As Wilder steadied Northampton, Michael Appleton arrived to transform Oxford. Appleton was the anti-Wilder – a theoretician and strategist – process, not results. Very modern.

Over the next year Appleton remodelled the he inherited from Wilder; jettisoning many of his players. Ryan Clarke, Alfie Potter and Danny Rose all eventually reconnected Wilder with his Oxford past.

With both managers battleplans fully in place; 2015/16 put Wilder’s resurgent Northampton side in direct opposition to his previous club. For once, we were the progressive modern affectation, they were the rugged survivors. The Cobblers task made all the more difficult in a backdrop of implied corruption and near bankruptcy. No Oxford fan would trade Michael Appleton, but it was difficult not to be impressed by the way Wilder rounded on those who were putting the club in jeopardy, imploring them to accept an offer for the club from his former Oxford boss Kelvin Thomas.

Thomas eventually took over, and Wilder took Northampton on a long undefeated streak to the top of the league. We weren’t doing bad ourselves, but were burdened by cup runs in the JPT and FA Cup. While we took plaudits from the media, they streaked to the title, inflicting a typically Wilder-esque defeat at the Kassam in February. We secured the second promotion spot, with Michael Appleton claiming we were the best footballing team in the division. Wilder raged, but it showed the difference between the two managers – Appleton the scientist and theoretician, Wilder, a results man through and through.

Inevitably, Wilder’s success brought the attention of others, and finally a club he couldn’t resist – Sheffield United. There’d been talk, even at Oxford, about how they just had to ask and Wilder would go, but now was his opportunity. Like his two previous clubs, The Blades needed organising, shaking out of their slumber; perfect for Wilder. The only question was whether he could scale his skills to a club of their size.

Yes. He took them to the League 1 title in his first season, swatting us out the way, yet again. Mirroring his Northampton days; he acquired Oxford captain Jake Wright. Following a period of consolidation in The Championship, George Baldock and Jon Lundstram – a chunk of the best footballing team in League 2 were now gunning for the Premier League. Marvin Johnson was added, albeit on loan and not really playing.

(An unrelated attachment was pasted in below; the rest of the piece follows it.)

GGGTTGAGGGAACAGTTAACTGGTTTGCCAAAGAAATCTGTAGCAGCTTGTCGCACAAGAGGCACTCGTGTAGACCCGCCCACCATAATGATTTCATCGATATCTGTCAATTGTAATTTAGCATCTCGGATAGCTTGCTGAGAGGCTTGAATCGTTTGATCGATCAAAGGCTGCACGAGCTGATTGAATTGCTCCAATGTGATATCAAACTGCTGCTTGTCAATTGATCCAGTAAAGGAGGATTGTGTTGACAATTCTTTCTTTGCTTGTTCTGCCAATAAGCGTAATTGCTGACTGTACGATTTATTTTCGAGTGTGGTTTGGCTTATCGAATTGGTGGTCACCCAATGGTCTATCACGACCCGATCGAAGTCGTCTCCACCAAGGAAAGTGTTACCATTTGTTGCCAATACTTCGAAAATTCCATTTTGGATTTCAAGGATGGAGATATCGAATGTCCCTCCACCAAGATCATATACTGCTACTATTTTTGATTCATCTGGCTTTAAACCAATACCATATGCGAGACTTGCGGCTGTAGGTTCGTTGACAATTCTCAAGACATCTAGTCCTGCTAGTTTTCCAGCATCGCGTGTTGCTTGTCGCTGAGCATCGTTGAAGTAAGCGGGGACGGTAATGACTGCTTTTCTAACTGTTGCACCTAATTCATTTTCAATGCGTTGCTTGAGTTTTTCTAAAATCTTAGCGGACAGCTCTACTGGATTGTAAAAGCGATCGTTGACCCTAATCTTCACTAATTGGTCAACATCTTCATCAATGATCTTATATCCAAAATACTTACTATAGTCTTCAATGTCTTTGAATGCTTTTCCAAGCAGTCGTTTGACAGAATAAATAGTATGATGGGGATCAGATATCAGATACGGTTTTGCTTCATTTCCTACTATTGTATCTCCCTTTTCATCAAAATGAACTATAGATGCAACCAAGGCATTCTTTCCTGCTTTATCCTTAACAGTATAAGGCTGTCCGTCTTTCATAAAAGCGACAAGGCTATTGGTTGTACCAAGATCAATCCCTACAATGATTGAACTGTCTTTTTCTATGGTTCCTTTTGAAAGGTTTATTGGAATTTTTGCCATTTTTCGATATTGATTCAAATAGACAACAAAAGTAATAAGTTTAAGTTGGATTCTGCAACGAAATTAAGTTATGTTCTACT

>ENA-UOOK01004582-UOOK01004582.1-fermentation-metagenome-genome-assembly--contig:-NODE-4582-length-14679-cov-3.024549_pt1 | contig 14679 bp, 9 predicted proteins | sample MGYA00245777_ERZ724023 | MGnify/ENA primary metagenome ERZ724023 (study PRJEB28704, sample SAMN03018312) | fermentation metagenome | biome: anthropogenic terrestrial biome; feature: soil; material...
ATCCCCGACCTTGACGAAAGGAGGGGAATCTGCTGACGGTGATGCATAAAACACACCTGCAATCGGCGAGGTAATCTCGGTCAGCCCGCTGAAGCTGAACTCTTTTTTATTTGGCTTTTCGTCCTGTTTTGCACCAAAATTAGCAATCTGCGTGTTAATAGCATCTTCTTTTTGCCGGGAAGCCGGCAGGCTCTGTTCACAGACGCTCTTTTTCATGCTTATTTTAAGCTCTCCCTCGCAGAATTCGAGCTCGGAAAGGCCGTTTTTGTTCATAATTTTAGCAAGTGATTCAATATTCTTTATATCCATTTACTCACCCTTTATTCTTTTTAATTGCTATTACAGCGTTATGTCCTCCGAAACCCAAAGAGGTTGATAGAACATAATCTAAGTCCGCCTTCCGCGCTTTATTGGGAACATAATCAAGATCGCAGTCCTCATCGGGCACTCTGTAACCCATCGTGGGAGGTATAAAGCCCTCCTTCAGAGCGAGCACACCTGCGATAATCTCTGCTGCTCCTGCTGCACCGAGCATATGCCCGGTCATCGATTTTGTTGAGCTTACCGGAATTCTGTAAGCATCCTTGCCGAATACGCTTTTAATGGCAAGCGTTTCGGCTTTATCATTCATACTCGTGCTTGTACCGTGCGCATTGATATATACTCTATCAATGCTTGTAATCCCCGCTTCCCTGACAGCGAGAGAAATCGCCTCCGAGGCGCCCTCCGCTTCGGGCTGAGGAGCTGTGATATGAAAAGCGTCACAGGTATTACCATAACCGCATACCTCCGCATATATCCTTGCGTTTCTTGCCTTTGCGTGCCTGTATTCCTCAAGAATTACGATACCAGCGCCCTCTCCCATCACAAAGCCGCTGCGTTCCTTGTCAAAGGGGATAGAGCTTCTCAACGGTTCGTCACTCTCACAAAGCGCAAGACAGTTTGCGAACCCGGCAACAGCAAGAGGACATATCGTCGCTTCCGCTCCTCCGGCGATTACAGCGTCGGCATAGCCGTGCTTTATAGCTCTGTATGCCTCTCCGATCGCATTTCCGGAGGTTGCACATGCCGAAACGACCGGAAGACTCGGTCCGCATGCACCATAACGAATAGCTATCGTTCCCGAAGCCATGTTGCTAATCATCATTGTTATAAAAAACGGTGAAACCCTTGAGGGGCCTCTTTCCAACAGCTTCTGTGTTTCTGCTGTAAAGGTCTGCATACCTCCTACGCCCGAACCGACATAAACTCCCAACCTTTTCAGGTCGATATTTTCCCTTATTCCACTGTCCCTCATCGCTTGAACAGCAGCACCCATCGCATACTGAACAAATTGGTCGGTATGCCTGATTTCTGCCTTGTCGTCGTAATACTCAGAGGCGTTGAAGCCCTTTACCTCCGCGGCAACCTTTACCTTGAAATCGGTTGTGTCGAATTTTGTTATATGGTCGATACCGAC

While it is likely that maybe only Baldock will expect to play in the Premier League, it is telling that no less than four former Michael Appleton players were in Wilder’s promotion squad. Appleton found the players, Wilder got them winning. If there wasn’t animosity between the two of them, they’d probably be a dream team.

So, Wilder is now one of the elite managers in the country, fourth or fifth in line for the England job, you might argue. Weirdly, the Premier League might suit him. Nobody will fancy his team to stay up so he’ll have plenty to rail against, he can create the siege mentality and rage against the uneven playing field as he did in his first season with us in the Conference, he can get under the skin of the suave European managers like he did with Paolo DiCanio.

And yet, his time at Oxford, which started it all has left a stain with all parties. You only have to see Wilder celebrating promotion; middle aged spread, a weak lager in his hand frothing over to tell you everything you need to know about how Oxford fans should feel towards him. Should we be proud of what he’s achieved, and wish him well in the future? Yes. Is he a bit of a tit? Yes also. When it comes to Oxford’s relationship with Wilder, that’s probably about as good as it will get.